Unique Charger Powers Your Phone With A Tea Candle

One thing zombie shows like “The Walking Dead” never explain is what would happen to things like electrical power or plumbing. Would utilities shut down power plants before their employees fled, or would they just keep chugging along for a few months?

In any emergency, zombie-induced or not, a reliable source of electricity can be the difference between survival and death. A fully-powered GPS device or phone is a lifeline to the outside world. But what if there’s no outlet into which they can be plugged? Never fear, as long as you’ve got a few candles in your zombie-proof shelter, and a Tellurex tPOD1 in your pocket, chances are, you’re probably going to make it.

tPOD1 thermoelectric charger

Image via Tellurex/Kickstarter

The tPOD1 is said to work by turning heat into an electrical charge, otherwise known as thermo-electric power generation. Now, this certainly isn’t the first device that would allow you to power a lamp or your iPod using only a heat source: there’s the PowerPot, which turns an everyday campfire into an electrical outlet (just add water!) and the Orange Power Wellies, which turns heat from your feet into power to charge your phone.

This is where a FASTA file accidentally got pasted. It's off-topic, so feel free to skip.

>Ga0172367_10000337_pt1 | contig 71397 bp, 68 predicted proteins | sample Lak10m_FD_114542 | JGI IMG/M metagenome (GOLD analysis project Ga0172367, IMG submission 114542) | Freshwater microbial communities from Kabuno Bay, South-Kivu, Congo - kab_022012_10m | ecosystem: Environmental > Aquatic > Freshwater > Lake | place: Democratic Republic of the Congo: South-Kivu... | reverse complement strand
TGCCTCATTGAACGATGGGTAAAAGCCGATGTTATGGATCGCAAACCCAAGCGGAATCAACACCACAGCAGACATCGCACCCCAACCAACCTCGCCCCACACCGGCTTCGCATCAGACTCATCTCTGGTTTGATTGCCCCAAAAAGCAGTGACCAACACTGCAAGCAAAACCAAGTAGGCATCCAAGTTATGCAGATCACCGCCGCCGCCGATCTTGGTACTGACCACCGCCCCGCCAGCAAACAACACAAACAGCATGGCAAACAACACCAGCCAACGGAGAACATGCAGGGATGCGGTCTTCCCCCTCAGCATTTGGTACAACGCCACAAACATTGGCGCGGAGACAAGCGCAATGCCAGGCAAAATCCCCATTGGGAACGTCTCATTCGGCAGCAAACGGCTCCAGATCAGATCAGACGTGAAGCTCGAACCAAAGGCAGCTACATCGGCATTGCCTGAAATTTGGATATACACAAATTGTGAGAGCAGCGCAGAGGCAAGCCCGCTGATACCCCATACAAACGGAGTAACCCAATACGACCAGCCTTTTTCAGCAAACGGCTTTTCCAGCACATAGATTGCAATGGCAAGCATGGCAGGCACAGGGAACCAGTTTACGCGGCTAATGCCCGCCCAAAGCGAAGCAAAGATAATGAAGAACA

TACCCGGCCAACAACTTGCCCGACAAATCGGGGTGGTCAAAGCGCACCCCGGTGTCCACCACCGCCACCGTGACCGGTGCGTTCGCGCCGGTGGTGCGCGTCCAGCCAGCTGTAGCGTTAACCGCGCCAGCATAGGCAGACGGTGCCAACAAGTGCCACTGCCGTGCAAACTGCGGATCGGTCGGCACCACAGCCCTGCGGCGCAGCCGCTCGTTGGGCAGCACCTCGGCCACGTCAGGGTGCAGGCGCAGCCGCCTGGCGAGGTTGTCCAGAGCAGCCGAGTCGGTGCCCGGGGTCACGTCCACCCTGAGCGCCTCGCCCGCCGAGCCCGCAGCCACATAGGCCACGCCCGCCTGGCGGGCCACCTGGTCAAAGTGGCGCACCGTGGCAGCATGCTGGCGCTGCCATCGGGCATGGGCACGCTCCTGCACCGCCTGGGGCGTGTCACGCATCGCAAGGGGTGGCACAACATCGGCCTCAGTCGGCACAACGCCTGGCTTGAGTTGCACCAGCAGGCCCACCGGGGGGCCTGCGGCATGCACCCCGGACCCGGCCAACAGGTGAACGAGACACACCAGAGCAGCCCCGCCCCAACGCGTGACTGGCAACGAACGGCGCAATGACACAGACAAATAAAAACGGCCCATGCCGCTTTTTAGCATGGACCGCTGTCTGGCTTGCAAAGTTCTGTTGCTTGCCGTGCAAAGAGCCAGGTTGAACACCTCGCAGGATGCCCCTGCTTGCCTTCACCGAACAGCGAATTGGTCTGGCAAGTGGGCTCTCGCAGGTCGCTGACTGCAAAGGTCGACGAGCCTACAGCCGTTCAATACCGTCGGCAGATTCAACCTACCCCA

What sets the tPOD1 apart from these gadgets is that you don’t need a roaring campfire or treadmill to make it work. As the device’s Kickstarter page reports, “The Tellurex tPOD1 is powered by tea candles commonly available throughout the world which can be made from green, natural, and renewable resources. When placed beneath the Tellurex tPOD1, these inexpensive candles provide the right amount of heat needed for the thermoelectric modules in the tPOD1 to generate around one-quarter watt of power.”

The crowd funding project seeks to reduce production costs so that the tPOD1 can be affordably-priced, giving those in rural areas and the developing world a chance to utilize it. For a $79 contribution, you can be the proud owner of a standard tPOD1 kit that includes a tPOD1 power generator, a light with a USB connection, a quantity of tea candles for your initial fuel, and a handy carrying case.

Beth Buczynski is a freelancer writer and editor currently living in the Rocky Mountain West. Her articles appear on Care2, Ecosalon and Inhabitat, just to name a few. So far, Beth has lived in or near three major U.S. mountain ranges, and is passionate about protecting the important ecosystems they represent. Follow Beth on Twitter as @ecosphericblog